Vnukovo, Russian Federation (UUWW) - June 2012

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After my interesting Yak-42 flight terminated in Vnukovo it seemed churlish to waste an opportunity to shoot at this airfield.

The three of us that took the flight, had never shot outside this airfield before. We had only been on ramp tours here before, so none of us were sure if we'd be picked up or hassled by the authorities if we shot from the perimeter road, as each Russian airfield can be very different in their tolerance of photographers.

We had contacted a couple of locally based photographers and they'd kindly suggested that they'd meet us and show us where to shoot from, as this was a Saturday. True to form, as we walked out of the secure part of the terminal, Arseniy and his mate were standing there with a board with one of our names on.

We found out that shooting here couldn't actually have be any easier. As runway 06/24 was under reconstruction the airport was operating single runway operations on 01/19. This construction is to increase passenger capacity and also includes levelling of the ramp and Terminal A second phase building.

Luckily this day operations were on 19, and as it was the afternoon the sun had already swung around to the north side of the runway, so it was only a 20 minute walk from the terminal to the shooting spot.

The spot is a large area of grass, with some huge over-ground pipes to sit or lean on, or as one photographer was already doing, nestling between the two and basically hiding. From here the aircraft were still mostly above the fence-line when landing, but a short walk to the opposite side of the road rendered the fence a non-issue. You can also shoot the aircraft lining-up, although sometimes the light, the high grass, or the heat-haze can cause you issues.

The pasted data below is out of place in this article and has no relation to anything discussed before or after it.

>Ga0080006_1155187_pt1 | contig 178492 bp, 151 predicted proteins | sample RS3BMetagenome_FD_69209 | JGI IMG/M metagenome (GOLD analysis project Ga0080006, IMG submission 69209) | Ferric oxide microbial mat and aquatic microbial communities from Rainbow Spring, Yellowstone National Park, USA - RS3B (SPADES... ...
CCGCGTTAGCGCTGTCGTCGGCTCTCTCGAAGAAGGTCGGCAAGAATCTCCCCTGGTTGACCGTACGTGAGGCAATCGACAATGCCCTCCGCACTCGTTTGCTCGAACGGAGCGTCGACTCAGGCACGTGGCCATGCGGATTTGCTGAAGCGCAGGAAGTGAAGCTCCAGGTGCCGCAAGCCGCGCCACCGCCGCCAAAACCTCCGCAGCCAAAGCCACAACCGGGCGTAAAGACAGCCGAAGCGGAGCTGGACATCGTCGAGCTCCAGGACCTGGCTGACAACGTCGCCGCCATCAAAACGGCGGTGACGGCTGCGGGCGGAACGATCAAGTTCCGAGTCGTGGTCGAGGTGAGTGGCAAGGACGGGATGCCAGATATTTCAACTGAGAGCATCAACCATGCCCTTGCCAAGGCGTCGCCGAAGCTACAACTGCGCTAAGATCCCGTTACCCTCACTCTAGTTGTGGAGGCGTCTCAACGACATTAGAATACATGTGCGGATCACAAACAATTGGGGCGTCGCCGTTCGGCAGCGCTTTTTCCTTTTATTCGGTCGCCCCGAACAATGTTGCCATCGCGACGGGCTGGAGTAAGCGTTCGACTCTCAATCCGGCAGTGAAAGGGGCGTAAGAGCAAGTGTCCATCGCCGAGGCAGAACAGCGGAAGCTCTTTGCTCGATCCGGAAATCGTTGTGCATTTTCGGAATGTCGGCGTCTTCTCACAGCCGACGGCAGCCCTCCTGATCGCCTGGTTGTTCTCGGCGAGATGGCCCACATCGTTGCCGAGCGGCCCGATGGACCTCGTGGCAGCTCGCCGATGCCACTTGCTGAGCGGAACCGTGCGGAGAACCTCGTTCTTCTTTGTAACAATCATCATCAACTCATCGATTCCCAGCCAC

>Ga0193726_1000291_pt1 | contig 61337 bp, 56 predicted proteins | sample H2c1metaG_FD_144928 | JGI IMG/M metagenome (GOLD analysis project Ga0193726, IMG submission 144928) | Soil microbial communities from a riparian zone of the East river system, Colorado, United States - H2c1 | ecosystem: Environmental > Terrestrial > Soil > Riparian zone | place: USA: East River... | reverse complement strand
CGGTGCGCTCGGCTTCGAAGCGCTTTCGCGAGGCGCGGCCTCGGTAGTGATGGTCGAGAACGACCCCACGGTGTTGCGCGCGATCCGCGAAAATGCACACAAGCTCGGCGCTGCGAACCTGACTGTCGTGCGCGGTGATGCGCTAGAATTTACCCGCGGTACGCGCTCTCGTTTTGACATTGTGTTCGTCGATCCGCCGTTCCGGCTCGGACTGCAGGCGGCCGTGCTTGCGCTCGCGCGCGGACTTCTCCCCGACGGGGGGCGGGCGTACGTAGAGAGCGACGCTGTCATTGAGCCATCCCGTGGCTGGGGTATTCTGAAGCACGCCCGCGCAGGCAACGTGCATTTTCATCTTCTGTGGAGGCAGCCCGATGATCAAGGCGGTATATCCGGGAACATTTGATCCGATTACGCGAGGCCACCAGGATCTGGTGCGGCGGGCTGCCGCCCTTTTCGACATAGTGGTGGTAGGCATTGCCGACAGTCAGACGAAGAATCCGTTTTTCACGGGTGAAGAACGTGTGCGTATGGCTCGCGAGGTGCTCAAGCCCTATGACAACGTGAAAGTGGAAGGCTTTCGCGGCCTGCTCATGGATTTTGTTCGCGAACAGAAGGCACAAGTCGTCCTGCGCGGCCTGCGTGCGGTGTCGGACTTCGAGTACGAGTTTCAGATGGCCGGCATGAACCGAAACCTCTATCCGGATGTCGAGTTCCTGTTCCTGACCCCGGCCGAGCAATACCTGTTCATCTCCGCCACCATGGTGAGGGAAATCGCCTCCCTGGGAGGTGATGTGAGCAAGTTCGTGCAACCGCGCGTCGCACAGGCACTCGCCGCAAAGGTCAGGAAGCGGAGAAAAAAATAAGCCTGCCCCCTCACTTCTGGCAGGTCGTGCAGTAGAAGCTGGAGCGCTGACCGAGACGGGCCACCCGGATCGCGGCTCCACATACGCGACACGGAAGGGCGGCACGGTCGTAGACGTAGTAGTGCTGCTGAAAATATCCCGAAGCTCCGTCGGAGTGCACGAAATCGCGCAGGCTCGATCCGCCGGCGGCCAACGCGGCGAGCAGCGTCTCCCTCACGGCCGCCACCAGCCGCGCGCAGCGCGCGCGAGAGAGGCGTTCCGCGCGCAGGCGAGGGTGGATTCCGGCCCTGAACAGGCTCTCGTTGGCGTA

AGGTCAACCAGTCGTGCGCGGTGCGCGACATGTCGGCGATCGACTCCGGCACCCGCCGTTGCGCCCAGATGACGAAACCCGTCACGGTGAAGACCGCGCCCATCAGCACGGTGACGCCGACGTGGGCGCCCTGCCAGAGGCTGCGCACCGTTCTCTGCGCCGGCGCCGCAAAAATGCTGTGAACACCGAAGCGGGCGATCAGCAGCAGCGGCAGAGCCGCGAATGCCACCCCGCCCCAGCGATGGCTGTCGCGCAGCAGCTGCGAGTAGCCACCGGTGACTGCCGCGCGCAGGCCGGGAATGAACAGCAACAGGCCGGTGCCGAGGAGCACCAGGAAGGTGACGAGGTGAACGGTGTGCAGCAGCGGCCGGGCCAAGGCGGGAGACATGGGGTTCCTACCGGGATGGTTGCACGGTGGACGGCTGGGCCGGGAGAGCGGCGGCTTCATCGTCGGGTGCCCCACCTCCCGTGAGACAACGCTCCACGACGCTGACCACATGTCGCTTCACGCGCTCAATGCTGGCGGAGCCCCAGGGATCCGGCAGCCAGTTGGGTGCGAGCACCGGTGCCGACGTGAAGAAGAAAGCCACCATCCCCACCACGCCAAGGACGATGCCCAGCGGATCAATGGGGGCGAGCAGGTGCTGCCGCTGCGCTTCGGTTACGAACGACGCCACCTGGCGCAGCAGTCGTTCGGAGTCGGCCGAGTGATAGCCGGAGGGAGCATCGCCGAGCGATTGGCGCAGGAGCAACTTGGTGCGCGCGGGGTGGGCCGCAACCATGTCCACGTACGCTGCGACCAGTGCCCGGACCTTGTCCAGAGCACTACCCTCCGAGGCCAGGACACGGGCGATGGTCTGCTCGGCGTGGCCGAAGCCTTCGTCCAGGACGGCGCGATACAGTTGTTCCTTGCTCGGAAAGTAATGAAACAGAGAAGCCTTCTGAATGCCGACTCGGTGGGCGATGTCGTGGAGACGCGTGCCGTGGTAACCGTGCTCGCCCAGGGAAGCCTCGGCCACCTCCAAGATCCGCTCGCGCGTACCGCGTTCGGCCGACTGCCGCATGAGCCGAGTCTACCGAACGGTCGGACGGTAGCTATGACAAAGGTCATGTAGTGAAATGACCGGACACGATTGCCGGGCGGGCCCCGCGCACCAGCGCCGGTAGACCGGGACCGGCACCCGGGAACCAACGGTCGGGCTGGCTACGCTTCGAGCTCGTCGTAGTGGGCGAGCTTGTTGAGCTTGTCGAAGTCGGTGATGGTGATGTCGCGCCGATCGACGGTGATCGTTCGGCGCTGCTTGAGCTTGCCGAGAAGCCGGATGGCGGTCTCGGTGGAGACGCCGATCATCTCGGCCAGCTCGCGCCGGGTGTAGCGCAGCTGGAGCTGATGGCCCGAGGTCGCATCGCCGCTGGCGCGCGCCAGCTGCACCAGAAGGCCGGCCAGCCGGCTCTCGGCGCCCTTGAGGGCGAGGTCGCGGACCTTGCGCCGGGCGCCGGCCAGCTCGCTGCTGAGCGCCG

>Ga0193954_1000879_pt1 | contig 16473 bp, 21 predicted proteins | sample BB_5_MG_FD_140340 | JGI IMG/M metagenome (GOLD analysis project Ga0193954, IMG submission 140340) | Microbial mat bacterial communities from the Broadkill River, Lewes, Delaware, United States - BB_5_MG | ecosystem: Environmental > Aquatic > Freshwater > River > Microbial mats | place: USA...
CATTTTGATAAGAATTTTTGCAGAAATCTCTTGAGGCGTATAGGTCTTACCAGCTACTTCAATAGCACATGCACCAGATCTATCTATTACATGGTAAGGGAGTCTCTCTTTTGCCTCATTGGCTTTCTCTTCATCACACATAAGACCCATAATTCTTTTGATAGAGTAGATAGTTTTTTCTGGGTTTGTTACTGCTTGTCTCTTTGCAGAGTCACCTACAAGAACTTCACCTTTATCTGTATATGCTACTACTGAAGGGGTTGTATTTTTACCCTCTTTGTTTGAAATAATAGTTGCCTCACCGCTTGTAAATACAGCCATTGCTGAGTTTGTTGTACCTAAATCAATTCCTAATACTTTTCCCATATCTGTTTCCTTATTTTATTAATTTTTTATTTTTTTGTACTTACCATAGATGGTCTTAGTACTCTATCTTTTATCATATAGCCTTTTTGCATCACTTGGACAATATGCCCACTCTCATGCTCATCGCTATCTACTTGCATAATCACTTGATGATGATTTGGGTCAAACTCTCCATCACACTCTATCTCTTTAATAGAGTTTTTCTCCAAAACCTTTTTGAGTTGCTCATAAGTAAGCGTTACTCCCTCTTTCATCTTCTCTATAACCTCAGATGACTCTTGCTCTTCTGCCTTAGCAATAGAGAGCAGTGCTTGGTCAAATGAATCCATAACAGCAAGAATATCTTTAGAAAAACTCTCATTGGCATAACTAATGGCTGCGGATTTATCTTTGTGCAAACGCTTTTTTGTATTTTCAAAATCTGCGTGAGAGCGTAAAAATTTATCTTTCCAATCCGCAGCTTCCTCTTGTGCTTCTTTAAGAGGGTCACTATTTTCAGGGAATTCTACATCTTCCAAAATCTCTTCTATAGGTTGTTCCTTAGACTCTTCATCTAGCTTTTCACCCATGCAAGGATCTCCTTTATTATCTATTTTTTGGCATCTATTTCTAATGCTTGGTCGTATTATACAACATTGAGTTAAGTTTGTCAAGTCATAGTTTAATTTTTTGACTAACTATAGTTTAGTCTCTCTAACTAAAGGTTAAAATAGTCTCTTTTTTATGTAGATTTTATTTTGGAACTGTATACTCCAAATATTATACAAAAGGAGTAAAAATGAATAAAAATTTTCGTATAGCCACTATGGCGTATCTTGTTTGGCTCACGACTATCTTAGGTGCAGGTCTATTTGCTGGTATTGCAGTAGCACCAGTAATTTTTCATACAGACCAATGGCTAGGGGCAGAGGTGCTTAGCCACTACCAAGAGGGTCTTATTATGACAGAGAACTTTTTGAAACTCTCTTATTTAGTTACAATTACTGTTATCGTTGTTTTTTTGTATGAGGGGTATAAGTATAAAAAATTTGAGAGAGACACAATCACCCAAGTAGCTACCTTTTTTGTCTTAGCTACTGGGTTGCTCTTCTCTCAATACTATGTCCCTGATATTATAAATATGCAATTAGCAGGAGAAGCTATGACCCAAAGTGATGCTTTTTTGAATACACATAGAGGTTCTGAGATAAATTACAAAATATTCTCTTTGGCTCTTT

As time went by, people came and went in their vehicles to watch or take photos of the aircraft, so this, as it turns out, is a popular spot, and no one ever gave us a second glance, even from the airport trucks, operations vehicles and equipment that were driven right by us on the inner perimeter road just inside the fence.

Out of all the main Moscow airports, Vnukovo remains the most interesting these days, as it's busy and still has a good proportion of Russian hardware flying, unlike Domodedovo Airport which is getting close to 100% western movements.

The very first movement set the afternoon up nicely as the smoky trail of a Russian Air Force IL-76MD operated by the 224 LO VTA (Transport Aviation Detachment) based out of Tver (RA-78838) came into view. This was in fact the very first flying Russian Air Force Il-76 that I've shot, so I was happy for the rest of the day.

Yak-42 movements included examples from Kuban Airlines, UTair, and Gazpromavia. In fact we saw the Kuban Yak-42 that we'd flown on earlier depart. As mentioned in the previous article, UTair have bucked the current trend of Russian operators moving to western equipment, by adding a fleet of eight Yak-42Ds acquired from Tulpar Air.

Tu-154s are deemed by the government to have to be grounded by the end of this year, but luckily we still saw a few movements. A Gazpromavia example departed while a Yakutiya airframe departed before another arrived. What was a surprise to see however, was a UTair Tu-154M (RA-85057) arriving and still in its basic Samara Airlines colours. I had assumed UTair has already ceased 154 operations – obviously not!

There were even fewer Tu-134 movements, one to be precise. This was UTair again, with Tu-134A-3 RA-65607. The 134 is another of the aircraft types the government has deemed to be replaced by the end of the year.

Shooting the old Soviet aircraft in action is certainly getting more difficult, but the best bet in the Moscow area is still most likely Vnukovo, which is simple to get to using the Aeroexpress rail link.